Five Ways To Deal With Disengagement

Dr. Ernesto Marinelli

Fast-paced, dynamic, innovative – we come across these words every day. To keep up with the enormous speed and innovation in today’s business environment, it is crucial to build a talented, diverse, and efficient workforce.

Along with talent attraction and retention, employee engagement has become a major challenge for many businesses. It is essential for ensuring competitiveness and growth. Research reveals that employee engagement has a positive impact on performance and is key to competitive advantage.

Employee disengagement, however, has the opposite effect. Revealed through tardiness, absenteeism, and general lack of enthusiasm, it results in lost productivity, higher turnover, and disproportionately high business costs. In fact, $11 billion USD are lost annually due to employee turnover.

According to Gallup, which has tracked employee engagement for the past 15 years, only 13% of the workforce worldwide is engaged.

Numbers like these make me wonder: What drives employee disengagement? How can we in HR deal best with disengagement?

A lack of employee engagement often stems from poor relationships with direct managers as well as a lack of confidence in senior management. Employees do not quit companies; they quit the people leading them.

No doubt, businesses need to invest in employee engagement if they want to remain successful. Here are five suggestions on how to build an “all-in” workforce:

1. Encourage, and be open to, continuous feedback

Feedback is a valuable tool for performance improvement and is crucial for everyone’s development. Praising an employee for a job well done is just as important as pointing out where there is room for improvement. Fostering ongoing feedback not only helps employees understand their manager’s preferences, but it also enables managers to identify key strengths and weaknesses of employees.

This also works the other way around – managers must be open for feedback. This shows that they care about others’ opinions and are committed to becoming better at what they do.

2. Give credit to your employees, and show appreciation

According to philosopher William James, “The deepest craving of human nature is the need to be appreciated.”

People work best when they receive credit for the work they have done. They tend to be more ambitious, confident, and committed to business success. Not giving credit easily leads to the opposite reaction: dissatisfaction and unhappiness, resulting in disengagement and lower performance. Managers must show appreciation.

3. Empower employees and foster a culture of trust

Today’s fast-paced business environment is shaped by digital disruption, and it is extremely important for businesses to be flexible and agile. Hierarchical thinking and complex communication channels are still preventing businesses from agility. It is time to empower employees, and show confidence in them and what they are capable of. Research shows that empowering employees has a positive impact on performance and engagement. The more employees feel that their managers trust what they do and how they work, the more engaged they become in their work and their employer. Approaching employees like this makes working more fun and encourages strong employee-manager connections.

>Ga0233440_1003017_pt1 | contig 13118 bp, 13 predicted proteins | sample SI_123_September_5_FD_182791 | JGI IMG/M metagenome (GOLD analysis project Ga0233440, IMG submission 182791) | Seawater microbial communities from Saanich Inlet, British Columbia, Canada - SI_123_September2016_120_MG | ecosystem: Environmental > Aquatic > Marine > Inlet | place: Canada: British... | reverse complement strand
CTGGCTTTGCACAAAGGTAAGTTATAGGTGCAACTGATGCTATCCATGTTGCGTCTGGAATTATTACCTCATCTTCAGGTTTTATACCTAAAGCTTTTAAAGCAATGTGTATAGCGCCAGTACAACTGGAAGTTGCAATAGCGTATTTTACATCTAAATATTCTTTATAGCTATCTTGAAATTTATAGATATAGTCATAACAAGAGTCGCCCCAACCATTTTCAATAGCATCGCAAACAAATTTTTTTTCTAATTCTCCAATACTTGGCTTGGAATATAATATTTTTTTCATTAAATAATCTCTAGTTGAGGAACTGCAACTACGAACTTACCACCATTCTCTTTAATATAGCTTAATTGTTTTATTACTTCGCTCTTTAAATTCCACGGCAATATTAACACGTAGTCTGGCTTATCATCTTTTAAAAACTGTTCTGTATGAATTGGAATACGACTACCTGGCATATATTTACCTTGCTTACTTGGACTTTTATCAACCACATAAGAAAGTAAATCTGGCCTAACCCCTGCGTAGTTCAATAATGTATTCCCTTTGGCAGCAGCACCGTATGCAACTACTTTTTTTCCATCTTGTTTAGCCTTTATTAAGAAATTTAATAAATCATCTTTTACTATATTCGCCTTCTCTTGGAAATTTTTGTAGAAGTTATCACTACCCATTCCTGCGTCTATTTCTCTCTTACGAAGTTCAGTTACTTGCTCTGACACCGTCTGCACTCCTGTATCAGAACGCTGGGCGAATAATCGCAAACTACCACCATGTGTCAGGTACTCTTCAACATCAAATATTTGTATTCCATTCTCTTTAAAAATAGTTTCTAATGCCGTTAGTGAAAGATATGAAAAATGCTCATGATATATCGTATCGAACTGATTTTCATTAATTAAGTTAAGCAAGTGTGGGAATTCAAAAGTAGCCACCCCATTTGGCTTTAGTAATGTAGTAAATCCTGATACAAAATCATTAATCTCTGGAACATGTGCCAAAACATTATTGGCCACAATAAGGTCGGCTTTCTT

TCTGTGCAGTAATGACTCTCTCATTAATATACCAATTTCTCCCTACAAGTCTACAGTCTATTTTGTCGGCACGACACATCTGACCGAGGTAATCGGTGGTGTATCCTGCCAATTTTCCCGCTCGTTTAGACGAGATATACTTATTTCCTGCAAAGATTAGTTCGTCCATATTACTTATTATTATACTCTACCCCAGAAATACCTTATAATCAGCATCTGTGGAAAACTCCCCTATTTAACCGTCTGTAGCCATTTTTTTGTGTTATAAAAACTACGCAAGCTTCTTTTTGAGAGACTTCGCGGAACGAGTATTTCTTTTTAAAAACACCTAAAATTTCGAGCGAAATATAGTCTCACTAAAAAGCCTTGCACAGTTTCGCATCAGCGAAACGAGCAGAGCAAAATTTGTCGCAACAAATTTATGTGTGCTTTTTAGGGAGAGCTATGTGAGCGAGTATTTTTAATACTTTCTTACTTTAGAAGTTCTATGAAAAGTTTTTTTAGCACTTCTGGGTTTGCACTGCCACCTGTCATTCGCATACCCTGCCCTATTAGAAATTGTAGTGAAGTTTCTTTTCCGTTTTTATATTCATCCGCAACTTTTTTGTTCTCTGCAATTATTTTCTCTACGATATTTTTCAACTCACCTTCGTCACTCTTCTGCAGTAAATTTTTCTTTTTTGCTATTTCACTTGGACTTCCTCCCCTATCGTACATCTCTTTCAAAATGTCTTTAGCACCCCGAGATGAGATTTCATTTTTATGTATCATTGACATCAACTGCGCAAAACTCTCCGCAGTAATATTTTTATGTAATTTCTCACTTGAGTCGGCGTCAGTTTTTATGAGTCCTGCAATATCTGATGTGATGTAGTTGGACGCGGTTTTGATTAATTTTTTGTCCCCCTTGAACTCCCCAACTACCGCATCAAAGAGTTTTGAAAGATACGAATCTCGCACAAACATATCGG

4. Encourage succession management and career development

Large numbers of disengaged employees claim insufficient development opportunities as a major issue. Regular one-on-one meetings and career discussions are often considered infeasible due to a lack of time, but managers need to make time for both. It is their duty to make people successful and help them achieve their full potential. In doing so, managers build relationships and prevent employees from disengagement and leaving the company. Keep this in mind: You spend so much time finding great people, it’s worth helping them grow to the best they can be.

5. Foster employee connectedness and collaboration

Working at an international company with employees all around the globe raises the necessity to actively encourage ongoing collaboration. This is important not only for different locations, but also different business areas. Bringing in different people with different strengths and expertise into a project raises levels of creativity, innovativeness, and productivity and results in achieving goals quicker. This benefits managers as well as employees, as it results in higher engagement and satisfaction.

Building an engaged, all-in workforce is crucial to success as a leader as well as the overall business. Start caring! Start acting!

Learn more about how HR can run live and foster a highly engaged workforce.
 


Dr. Ernesto Marinelli

About Dr. Ernesto Marinelli

Ernesto has over 15 of human resources experience. He is currently the Senior Vice President for Human Resources for SAP Europe, Middle East and Africa supporting his organization in the digital transformation. Passionate about transformation and the impact of leadership on people, Ernesto is a seasoned, goal-oriented global HR senior executive with broad experience in supporting the sales and services organization, as well as development groups. Accustomed to work in an international environment, Ernesto is strong in transformational work and possesses in-depth expertise in all relevant HR processes with a strong ability in creating long-term partnerships. He speaks Italian and German, is fluent in English and has good knowledge of French and Spanish. He joined SAP in 2005 as a recruiter and had several roles within the HRBP organization. Ernesto earned a Master Degree in General Linguistics and a PhD in German Linguistics at the University of Würzburg in Germany.